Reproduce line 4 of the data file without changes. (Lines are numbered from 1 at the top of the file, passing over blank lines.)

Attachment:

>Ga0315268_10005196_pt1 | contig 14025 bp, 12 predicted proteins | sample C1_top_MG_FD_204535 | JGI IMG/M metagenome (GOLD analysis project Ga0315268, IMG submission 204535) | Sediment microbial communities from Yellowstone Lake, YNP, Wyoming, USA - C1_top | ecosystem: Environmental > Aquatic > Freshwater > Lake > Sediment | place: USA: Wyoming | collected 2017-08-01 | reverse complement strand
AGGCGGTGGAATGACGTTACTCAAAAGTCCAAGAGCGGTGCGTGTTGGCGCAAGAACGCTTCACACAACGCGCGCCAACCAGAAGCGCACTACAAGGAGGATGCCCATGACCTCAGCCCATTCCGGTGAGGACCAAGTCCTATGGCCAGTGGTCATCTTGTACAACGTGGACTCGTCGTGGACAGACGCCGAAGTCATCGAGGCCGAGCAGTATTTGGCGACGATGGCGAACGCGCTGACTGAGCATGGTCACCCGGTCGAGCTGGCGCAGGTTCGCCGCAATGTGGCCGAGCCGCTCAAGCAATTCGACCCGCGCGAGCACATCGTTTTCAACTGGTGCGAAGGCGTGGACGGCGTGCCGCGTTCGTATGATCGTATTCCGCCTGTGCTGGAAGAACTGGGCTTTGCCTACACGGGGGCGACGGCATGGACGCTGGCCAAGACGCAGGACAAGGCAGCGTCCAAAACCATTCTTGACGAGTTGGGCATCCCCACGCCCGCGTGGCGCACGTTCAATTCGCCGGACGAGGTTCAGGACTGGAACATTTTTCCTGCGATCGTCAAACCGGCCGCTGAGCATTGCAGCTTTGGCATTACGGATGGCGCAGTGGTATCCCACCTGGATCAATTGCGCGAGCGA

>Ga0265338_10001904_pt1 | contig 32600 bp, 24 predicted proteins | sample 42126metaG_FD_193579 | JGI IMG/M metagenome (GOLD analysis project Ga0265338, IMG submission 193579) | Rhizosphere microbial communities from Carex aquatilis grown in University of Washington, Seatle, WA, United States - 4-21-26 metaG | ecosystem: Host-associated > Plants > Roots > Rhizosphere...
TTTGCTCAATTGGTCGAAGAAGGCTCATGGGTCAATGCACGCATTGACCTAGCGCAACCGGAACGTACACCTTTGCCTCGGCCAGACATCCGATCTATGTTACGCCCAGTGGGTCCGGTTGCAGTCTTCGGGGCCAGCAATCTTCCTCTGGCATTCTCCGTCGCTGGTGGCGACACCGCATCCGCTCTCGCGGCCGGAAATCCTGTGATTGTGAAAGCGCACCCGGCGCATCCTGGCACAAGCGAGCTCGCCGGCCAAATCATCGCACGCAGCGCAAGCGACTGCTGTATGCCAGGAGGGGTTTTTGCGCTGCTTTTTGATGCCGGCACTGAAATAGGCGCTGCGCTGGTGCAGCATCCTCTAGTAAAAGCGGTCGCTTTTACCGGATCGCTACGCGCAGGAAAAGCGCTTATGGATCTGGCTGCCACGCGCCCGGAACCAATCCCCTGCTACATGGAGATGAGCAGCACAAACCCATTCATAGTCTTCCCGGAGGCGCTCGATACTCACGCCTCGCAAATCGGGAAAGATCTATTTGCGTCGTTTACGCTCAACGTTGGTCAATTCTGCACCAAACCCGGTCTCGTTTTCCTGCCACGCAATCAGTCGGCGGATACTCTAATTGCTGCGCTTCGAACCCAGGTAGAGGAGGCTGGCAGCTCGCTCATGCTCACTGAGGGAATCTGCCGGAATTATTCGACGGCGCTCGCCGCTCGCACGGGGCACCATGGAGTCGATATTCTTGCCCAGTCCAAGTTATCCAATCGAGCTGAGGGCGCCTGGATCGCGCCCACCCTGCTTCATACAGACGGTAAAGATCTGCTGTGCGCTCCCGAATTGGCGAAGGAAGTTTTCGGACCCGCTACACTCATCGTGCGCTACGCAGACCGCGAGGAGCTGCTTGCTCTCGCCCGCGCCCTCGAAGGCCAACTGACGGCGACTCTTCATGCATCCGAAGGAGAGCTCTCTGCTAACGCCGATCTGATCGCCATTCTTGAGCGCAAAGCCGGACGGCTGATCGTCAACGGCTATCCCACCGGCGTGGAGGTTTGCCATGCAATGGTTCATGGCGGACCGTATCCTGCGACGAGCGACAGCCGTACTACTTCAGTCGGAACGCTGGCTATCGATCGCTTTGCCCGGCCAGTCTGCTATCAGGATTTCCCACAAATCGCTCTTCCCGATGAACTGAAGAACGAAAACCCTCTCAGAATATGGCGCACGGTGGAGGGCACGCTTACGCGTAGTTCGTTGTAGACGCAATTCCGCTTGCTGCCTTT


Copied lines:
TTTGCTCAATTGGTCGAAGAAGGCTCATGGGTCAATGCACGCATTGACCTAGCGCAACCGGAACGTACACCTTTGCCTCGGCCAGACATCCGATCTATGTTACGCCCAGTGGGTCCGGTTGCAGTCTTCGGGGCCAGCAATCTTCCTCTGGCATTCTCCGTCGCTGGTGGCGACACCGCATCCGCTCTCGCGGCCGGAAATCCTGTGATTGTGAAAGCGCACCCGGCGCATCCTGGCACAAGCGAGCTCGCCGGCCAAATCATCGCACGCAGCGCAAGCGACTGCTGTATGCCAGGAGGGGTTTTTGCGCTGCTTTTTGATGCCGGCACTGAAATAGGCGCTGCGCTGGTGCAGCATCCTCTAGTAAAAGCGGTCGCTTTTACCGGATCGCTACGCGCAGGAAAAGCGCTTATGGATCTGGCTGCCACGCGCCCGGAACCAATCCCCTGCTACATGGAGATGAGCAGCACAAACCCATTCATAGTCTTCCCGGAGGCGCTCGATACTCACGCCTCGCAAATCGGGAAAGATCTATTTGCGTCGTTTACGCTCAACGTTGGTCAATTCTGCACCAAACCCGGTCTCGTTTTCCTGCCACGCAATCAGTCGGCGGATACTCTAATTGCTGCGCTTCGAACCCAGGTAGAGGAGGCTGGCAGCTCGCTCATGCTCACTGAGGGAATCTGCCGGAATTATTCGACGGCGCTCGCCGCTCGCACGGGGCACCATGGAGTCGATATTCTTGCCCAGTCCAAGTTATCCAATCGAGCTGAGGGCGCCTGGATCGCGCCCACCCTGCTTCATACAGACGGTAAAGATCTGCTGTGCGCTCCCGAATTGGCGAAGGAAGTTTTCGGACCCGCTACACTCATCGTGCGCTACGCAGACCGCGAGGAGCTGCTTGCTCTCGCCCGCGCCCTCGAAGGCCAACTGACGGCGACTCTTCATGCATCCGAAGGAGAGCTCTCTGCTAACGCCGATCTGATCGCCATTCTTGAGCGCAAAGCCGGACGGCTGATCGTCAACGGCTATCCCACCGGCGTGGAGGTTTGCCATGCAATGGTTCATGGCGGACCGTATCCTGCGACGAGCGACAGCCGTACTACTTCAGTCGGAACGCTGGCTATCGATCGCTTTGCCCGGCCAGTCTGCTATCAGGATTTCCCACAAATCGCTCTTCCCGATGAACTGAAGAACGAAAACCCTCTCAGAATATGGCGCACGGTGGAGGGCACGCTTACGCGTAGTTCGTTGTAGACGCAATTCCGCTTGCTGCCTTT